To Truly Address Today's Racism, We Must First Face Our Past

Feb 3 / Elizabeth Leiba
For me, learning Black history wasn’t just about discovering what happened in the past. It was about understanding my present reality and predicting my future.

Based on the stats, I shouldn't have even graduated high school, let alone attended college on a full scholarship, gone on to get an MBA and become a college professor. That shouldn't have been in my future at all.

My high school was 91% Black. 88% of the students were considered economically disadvantaged and 83% qualified for free lunch. I was in that 83%. I barely managed to score the 1000 on the SAT I needed to gain admission to the University of Florida. But my GPA was over 4.0 and I graduated fifth in a class of over 200. I attended UF on a full academic merit scholarship.

My teachers instilled in me the confidence that I could do anything. And I believed them. Regardless of the ragged, torn textbooks in our classrooms or the drug dealers on the corner outside the school, our teachers told us we were descendants of kings and queens. I believed that, too!

During my junior year of high school, I took an African American studies class. I read books that opened my mind and my spirit: “The Autobiography of Malcolm X” as told to Alex Haley, “I Know Why the Caged Bird Sings” by Maya Angelou, and “The Miseducation of the Negro” by Carter G. Woodson.
But two books in particular had the most impact on me: “The Isis Papers” by Frances Cress Welsing and “The African Origin of Civilization” by Cheikh Anta Diop. Those books changed my life.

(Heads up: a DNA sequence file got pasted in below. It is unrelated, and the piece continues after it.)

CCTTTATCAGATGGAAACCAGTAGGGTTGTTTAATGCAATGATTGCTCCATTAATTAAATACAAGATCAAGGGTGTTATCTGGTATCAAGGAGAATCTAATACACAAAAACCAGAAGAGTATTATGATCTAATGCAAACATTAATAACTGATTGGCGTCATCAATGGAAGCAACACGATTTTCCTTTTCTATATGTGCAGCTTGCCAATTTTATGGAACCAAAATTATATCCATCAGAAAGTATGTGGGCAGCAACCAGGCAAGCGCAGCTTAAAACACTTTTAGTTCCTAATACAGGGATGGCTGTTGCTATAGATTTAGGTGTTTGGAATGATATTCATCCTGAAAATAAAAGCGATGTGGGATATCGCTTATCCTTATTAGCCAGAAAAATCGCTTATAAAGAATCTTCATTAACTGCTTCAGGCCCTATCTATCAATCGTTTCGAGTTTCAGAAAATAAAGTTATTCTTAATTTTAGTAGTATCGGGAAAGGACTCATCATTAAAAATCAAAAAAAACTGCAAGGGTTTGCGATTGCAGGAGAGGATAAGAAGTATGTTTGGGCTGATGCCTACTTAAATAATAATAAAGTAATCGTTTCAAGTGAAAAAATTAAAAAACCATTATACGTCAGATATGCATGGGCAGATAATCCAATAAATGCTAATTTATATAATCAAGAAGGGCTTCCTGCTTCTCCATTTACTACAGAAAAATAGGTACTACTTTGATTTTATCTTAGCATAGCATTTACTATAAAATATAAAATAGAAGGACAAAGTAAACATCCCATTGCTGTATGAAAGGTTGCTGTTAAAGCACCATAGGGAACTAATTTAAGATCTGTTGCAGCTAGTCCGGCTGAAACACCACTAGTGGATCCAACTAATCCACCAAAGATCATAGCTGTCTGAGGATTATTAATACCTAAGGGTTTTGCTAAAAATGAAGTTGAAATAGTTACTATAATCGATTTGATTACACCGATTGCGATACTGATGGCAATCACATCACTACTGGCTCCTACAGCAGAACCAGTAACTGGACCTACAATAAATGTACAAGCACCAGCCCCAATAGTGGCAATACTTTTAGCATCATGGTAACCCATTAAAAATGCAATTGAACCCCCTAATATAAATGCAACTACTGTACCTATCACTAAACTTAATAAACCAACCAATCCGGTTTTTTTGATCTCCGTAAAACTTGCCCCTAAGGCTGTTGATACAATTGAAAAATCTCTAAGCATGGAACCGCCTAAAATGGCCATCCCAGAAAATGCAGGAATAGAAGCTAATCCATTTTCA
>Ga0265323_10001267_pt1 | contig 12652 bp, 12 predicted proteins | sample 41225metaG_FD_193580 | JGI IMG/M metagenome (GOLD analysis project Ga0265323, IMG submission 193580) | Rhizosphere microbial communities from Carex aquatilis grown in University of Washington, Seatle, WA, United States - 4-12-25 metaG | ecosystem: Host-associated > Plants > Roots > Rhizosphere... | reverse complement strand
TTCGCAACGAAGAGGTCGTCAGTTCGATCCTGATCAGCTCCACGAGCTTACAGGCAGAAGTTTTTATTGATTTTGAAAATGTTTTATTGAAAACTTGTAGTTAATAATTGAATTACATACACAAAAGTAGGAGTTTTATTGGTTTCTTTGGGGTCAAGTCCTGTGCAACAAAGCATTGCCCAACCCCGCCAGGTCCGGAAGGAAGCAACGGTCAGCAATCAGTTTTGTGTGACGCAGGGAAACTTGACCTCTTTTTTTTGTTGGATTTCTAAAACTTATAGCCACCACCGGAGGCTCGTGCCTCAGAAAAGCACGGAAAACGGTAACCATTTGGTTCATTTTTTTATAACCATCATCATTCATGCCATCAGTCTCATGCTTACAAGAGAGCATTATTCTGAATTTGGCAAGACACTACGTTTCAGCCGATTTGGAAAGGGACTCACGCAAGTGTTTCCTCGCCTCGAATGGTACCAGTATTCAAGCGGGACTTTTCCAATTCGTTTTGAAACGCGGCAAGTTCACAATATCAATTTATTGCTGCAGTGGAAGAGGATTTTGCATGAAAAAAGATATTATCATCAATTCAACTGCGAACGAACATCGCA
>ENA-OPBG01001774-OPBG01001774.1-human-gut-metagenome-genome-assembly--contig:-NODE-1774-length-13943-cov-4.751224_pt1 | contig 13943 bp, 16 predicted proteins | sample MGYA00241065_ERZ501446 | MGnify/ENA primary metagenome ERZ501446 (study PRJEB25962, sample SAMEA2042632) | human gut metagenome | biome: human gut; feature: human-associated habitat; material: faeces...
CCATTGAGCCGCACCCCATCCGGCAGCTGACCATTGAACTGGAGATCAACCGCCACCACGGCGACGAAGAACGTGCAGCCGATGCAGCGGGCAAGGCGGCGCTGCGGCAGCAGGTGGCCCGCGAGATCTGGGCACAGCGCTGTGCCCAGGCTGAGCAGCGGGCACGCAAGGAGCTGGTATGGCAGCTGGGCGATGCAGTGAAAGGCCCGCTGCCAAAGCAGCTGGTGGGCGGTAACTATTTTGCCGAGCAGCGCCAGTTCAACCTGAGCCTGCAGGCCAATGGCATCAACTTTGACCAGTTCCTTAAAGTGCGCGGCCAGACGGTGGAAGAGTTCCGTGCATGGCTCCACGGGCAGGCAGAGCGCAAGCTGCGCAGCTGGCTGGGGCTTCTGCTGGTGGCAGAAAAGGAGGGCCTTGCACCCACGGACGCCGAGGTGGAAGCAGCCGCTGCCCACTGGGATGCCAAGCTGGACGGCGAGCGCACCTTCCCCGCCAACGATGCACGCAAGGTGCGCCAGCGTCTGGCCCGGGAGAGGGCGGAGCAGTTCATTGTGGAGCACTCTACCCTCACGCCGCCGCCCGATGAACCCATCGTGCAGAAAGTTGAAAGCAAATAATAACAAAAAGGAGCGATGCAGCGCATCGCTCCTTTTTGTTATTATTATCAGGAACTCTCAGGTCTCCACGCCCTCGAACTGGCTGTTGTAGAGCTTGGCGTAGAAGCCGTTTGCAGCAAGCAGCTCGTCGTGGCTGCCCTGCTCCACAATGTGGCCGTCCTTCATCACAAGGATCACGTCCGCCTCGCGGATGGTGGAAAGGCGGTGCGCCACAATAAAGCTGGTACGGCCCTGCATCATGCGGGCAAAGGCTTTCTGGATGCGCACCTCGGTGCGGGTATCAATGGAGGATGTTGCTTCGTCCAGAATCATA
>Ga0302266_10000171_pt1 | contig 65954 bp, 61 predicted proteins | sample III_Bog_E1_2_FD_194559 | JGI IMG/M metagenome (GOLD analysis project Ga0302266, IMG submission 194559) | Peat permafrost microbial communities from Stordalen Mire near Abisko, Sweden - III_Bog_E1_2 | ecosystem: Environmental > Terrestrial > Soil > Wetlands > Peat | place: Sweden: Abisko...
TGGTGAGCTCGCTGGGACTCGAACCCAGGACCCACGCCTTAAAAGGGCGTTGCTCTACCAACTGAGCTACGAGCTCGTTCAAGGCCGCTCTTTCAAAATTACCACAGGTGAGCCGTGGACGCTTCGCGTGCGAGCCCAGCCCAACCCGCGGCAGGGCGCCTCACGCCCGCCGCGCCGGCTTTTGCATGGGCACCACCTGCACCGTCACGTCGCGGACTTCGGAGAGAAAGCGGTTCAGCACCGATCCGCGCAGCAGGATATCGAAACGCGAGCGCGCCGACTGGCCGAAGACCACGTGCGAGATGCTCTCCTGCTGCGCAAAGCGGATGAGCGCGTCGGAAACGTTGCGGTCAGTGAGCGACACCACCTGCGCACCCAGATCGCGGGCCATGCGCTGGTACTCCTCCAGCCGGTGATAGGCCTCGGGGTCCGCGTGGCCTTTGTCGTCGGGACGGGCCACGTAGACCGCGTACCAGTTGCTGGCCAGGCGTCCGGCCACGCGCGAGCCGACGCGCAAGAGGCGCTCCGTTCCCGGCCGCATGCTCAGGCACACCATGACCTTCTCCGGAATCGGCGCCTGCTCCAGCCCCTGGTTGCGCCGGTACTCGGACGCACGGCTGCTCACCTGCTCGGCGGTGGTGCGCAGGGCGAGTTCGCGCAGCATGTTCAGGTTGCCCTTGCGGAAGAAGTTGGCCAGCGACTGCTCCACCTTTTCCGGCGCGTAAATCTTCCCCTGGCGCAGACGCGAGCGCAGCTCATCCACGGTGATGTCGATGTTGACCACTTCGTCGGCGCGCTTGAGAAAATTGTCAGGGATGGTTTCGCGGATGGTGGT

Seeing pictures of ancient African civilizations as old as time itself helped me to reflect on myself for the very first time in a way I never had before. Who was I? Where was I really from? I asked myself those questions and realized I didn’t really know. I knew my address. But what was my ancestry?
Learning the truth about my history set me free from a narrative I had believed my entire life based on my surroundings: that life would always be harder for me and that I was destined to struggle.

Instead, I embraced the possibility that life encompassed more than I could see around me and that my legacy was greatness and hope, rather than hopelessness and pain.
The brilliant author and activist Maya Angelou expressed it best when she said, “I have great respect for the past. If you don't know where you've come from, you don't know where you're going.”

Studying and attempting to understand implicit bias, racial inequity, systemic racism, lack of diversity and inclusion in the workplace, and the racial wealth gap in America is admirable. Attempting to fix these problems is even better. There is a reason I had to step over crack pipes on the sidewalk outside my high school, and it wasn’t because my parents were lazy or failed to pull themselves up by their bootstraps.

There is a reason my school suffered from a lack of resources, overburdened teachers and not enough guidance counselors, and it wasn’t because none of those Black parents cared or didn’t want better for their children.

But, like Maya Angelou, I am a strong proponent in the idea that there is no way to understand why we are where we are, as a country, without having the historical context to put events and phenomena into perspective.
Why is racial profiling by police so common? Why is Black voter suppression an issue and how long has that been going on? Why is there a racial wealth gap?

Why are there still neighborhoods that are predominantly inhabited by Black people, with Black schools but no Black businesses? And what role does the practice of redlining, housing discrimination and loan discrimination, both for homes and businesses, play when we see this happening around us?
We can answer these questions by studying the history of America.